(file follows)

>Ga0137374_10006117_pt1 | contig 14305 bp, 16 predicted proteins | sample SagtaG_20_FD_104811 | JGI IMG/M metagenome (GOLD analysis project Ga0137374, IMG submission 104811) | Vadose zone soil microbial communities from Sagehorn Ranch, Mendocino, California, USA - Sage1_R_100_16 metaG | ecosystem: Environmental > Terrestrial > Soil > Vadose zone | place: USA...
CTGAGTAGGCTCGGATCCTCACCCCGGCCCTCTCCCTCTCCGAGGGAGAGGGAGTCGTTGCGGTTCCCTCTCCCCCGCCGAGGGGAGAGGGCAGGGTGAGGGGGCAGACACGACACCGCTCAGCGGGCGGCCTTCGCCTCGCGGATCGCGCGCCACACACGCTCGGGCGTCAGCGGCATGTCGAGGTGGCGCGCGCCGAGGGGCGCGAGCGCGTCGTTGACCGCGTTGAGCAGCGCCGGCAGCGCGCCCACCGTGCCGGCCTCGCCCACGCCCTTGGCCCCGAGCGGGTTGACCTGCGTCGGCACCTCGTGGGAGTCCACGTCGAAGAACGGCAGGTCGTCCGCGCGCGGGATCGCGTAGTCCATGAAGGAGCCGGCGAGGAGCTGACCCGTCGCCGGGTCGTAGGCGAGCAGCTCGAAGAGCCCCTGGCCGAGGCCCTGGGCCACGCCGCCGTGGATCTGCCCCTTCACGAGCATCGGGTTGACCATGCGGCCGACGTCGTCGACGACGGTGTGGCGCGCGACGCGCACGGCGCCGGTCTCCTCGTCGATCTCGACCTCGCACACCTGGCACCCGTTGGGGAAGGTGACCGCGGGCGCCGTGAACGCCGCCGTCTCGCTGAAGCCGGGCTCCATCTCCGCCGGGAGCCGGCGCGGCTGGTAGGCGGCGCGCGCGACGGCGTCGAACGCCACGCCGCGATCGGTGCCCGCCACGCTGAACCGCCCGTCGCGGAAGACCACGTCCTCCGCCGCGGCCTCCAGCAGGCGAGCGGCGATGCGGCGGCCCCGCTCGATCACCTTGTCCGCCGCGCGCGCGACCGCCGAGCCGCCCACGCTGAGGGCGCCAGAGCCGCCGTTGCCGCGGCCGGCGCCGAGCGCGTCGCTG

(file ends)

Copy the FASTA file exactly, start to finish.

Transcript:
>Ga0137374_10006117_pt1 | contig 14305 bp, 16 predicted proteins | sample SagtaG_20_FD_104811 | JGI IMG/M metagenome (GOLD analysis project Ga0137374, IMG submission 104811) | Vadose zone soil microbial communities from Sagehorn Ranch, Mendocino, California, USA - Sage1_R_100_16 metaG | ecosystem: Environmental > Terrestrial > Soil > Vadose zone | place: USA...
CTGAGTAGGCTCGGATCCTCACCCCGGCCCTCTCCCTCTCCGAGGGAGAGGGAGTCGTTGCGGTTCCCTCTCCCCCGCCGAGGGGAGAGGGCAGGGTGAGGGGGCAGACACGACACCGCTCAGCGGGCGGCCTTCGCCTCGCGGATCGCGCGCCACACACGCTCGGGCGTCAGCGGCATGTCGAGGTGGCGCGCGCCGAGGGGCGCGAGCGCGTCGTTGACCGCGTTGAGCAGCGCCGGCAGCGCGCCCACCGTGCCGGCCTCGCCCACGCCCTTGGCCCCGAGCGGGTTGACCTGCGTCGGCACCTCGTGGGAGTCCACGTCGAAGAACGGCAGGTCGTCCGCGCGCGGGATCGCGTAGTCCATGAAGGAGCCGGCGAGGAGCTGACCCGTCGCCGGGTCGTAGGCGAGCAGCTCGAAGAGCCCCTGGCCGAGGCCCTGGGCCACGCCGCCGTGGATCTGCCCCTTCACGAGCATCGGGTTGACCATGCGGCCGACGTCGTCGACGACGGTGTGGCGCGCGACGCGCACGGCGCCGGTCTCCTCGTCGATCTCGACCTCGCACACCTGGCACCCGTTGGGGAAGGTGACCGCGGGCGCCGTGAACGCCGCCGTCTCGCTGAAGCCGGGCTCCATCTCCGCCGGGAGCCGGCGCGGCTGGTAGGCGGCGCGCGCGACGGCGTCGAACGCCACGCCGCGATCGGTGCCCGCCACGCTGAACCGCCCGTCGCGGAAGACCACGTCCTCCGCCGCGGCCTCCAGCAGGCGAGCGGCGATGCGGCGGCCCCGCTCGATCACCTTGTCCGCCGCGCGCGCGACCGCCGAGCCGCCCACGCTGAGGGCGCCAGAGCCGCCGTTGCCGCGGCCGGCGCCGAGCGCGTCGCTG